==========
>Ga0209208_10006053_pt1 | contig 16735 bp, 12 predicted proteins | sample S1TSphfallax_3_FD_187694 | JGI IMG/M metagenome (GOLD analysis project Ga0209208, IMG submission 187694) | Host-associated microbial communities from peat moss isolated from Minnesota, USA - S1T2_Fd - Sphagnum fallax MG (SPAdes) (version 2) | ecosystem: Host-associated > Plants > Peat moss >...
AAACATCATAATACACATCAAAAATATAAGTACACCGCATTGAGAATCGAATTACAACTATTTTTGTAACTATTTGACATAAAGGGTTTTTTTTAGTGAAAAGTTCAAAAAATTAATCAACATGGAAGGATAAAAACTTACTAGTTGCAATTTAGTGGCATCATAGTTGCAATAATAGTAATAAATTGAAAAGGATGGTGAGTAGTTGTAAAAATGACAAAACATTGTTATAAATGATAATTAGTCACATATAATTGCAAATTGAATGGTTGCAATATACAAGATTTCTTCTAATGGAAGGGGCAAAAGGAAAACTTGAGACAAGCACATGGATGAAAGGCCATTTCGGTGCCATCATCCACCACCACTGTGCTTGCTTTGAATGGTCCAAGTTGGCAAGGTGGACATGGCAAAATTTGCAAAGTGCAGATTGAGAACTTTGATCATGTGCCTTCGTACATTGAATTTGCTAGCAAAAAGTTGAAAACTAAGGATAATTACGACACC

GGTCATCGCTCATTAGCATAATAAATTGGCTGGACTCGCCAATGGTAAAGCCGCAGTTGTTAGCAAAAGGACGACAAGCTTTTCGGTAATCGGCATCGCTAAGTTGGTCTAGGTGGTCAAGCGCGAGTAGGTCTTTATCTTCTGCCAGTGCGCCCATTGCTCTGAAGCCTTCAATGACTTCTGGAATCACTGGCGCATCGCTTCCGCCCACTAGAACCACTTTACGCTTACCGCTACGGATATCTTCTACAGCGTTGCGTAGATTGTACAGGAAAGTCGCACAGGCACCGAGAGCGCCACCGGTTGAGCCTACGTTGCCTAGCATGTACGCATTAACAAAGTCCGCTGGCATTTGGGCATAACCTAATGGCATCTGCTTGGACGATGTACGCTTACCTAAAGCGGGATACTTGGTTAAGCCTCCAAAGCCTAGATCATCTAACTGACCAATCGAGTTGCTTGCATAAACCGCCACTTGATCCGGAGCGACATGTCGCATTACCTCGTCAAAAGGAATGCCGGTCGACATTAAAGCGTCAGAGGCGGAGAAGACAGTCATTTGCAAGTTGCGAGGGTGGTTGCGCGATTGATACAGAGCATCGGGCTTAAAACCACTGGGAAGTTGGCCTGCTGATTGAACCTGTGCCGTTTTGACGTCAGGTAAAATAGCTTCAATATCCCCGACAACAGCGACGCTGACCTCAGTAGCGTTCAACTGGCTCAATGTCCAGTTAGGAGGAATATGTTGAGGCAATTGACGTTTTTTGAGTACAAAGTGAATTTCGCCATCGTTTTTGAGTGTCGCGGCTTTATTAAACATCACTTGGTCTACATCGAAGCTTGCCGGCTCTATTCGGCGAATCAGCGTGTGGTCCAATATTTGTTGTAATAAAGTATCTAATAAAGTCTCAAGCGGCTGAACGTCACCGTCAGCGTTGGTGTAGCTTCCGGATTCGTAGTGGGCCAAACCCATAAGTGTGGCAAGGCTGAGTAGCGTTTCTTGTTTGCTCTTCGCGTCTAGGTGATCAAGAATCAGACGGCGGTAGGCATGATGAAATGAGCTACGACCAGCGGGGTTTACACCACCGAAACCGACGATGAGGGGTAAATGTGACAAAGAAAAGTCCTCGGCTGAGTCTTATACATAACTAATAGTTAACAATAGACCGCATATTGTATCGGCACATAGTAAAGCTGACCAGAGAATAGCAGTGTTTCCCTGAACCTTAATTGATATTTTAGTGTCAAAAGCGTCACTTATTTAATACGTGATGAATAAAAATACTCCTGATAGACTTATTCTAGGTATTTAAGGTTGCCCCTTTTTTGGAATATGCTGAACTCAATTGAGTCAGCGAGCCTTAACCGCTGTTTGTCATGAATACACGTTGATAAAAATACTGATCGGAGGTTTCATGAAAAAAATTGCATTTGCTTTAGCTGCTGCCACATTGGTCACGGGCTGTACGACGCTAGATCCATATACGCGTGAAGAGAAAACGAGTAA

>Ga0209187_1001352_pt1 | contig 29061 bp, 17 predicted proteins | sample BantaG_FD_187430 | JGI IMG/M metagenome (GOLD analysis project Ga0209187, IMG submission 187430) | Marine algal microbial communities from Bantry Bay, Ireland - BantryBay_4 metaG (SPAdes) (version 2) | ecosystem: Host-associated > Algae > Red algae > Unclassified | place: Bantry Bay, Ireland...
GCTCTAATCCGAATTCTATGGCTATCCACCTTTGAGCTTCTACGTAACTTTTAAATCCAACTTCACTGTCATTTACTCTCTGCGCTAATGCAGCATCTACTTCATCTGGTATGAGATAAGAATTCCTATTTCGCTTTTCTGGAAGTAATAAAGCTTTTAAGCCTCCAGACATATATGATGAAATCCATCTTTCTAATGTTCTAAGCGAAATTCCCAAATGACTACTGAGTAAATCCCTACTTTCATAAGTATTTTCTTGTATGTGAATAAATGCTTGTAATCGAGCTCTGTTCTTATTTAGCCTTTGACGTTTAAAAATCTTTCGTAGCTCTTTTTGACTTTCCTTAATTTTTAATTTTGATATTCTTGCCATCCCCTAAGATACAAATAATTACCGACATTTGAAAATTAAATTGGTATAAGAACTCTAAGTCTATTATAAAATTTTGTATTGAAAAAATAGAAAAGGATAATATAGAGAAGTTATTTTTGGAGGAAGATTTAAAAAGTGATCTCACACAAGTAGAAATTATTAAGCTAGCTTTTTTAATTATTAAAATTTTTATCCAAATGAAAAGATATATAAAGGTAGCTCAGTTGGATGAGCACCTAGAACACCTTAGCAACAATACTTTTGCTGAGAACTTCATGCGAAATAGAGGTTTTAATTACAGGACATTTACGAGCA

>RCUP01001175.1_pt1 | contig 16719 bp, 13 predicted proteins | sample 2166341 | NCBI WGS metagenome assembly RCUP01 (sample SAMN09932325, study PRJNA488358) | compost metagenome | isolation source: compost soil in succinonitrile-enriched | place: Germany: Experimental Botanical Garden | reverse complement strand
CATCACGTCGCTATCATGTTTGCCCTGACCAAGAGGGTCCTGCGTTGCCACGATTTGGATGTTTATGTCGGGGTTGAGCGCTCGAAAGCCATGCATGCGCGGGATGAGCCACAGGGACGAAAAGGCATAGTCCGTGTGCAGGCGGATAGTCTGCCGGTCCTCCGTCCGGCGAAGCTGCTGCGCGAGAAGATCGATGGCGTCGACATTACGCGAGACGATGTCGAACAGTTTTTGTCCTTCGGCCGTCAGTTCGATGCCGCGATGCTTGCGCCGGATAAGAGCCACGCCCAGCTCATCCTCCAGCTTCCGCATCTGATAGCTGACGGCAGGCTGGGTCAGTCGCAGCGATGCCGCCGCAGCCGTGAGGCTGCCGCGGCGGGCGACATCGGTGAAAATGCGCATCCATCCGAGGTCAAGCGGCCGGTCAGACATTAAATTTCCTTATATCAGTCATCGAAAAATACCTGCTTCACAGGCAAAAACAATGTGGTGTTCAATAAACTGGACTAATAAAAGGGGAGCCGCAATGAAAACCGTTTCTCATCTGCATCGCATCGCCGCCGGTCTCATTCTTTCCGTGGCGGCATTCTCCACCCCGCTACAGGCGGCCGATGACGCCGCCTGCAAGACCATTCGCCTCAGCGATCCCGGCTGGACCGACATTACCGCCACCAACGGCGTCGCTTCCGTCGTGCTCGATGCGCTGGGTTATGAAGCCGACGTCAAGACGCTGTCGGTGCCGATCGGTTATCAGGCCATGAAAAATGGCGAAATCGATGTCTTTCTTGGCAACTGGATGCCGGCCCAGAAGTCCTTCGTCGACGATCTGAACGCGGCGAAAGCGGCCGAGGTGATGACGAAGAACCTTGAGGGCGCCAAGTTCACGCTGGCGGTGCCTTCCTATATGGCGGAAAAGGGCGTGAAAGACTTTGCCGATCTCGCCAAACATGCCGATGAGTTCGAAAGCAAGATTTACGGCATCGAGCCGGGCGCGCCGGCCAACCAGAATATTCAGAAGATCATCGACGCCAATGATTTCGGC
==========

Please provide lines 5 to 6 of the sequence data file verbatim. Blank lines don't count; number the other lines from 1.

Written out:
GCTCTAATCCGAATTCTATGGCTATCCACCTTTGAGCTTCTACGTAACTTTTAAATCCAACTTCACTGTCATTTACTCTCTGCGCTAATGCAGCATCTACTTCATCTGGTATGAGATAAGAATTCCTATTTCGCTTTTCTGGAAGTAATAAAGCTTTTAAGCCTCCAGACATATATGATGAAATCCATCTTTCTAATGTTCTAAGCGAAATTCCCAAATGACTACTGAGTAAATCCCTACTTTCATAAGTATTTTCTTGTATGTGAATAAATGCTTGTAATCGAGCTCTGTTCTTATTTAGCCTTTGACGTTTAAAAATCTTTCGTAGCTCTTTTTGACTTTCCTTAATTTTTAATTTTGATATTCTTGCCATCCCCTAAGATACAAATAATTACCGACATTTGAAAATTAAATTGGTATAAGAACTCTAAGTCTATTATAAAATTTTGTATTGAAAAAATAGAAAAGGATAATATAGAGAAGTTATTTTTGGAGGAAGATTTAAAAAGTGATCTCACACAAGTAGAAATTATTAAGCTAGCTTTTTTAATTATTAAAATTTTTATCCAAATGAAAAGATATATAAAGGTAGCTCAGTTGGATGAGCACCTAGAACACCTTAGCAACAATACTTTTGCTGAGAACTTCATGCGAAATAGAGGTTTTAATTACAGGACATTTACGAGCA

>RCUP01001175.1_pt1 | contig 16719 bp, 13 predicted proteins | sample 2166341 | NCBI WGS metagenome assembly RCUP01 (sample SAMN09932325, study PRJNA488358) | compost metagenome | isolation source: compost soil in succinonitrile-enriched | place: Germany: Experimental Botanical Garden | reverse complement strand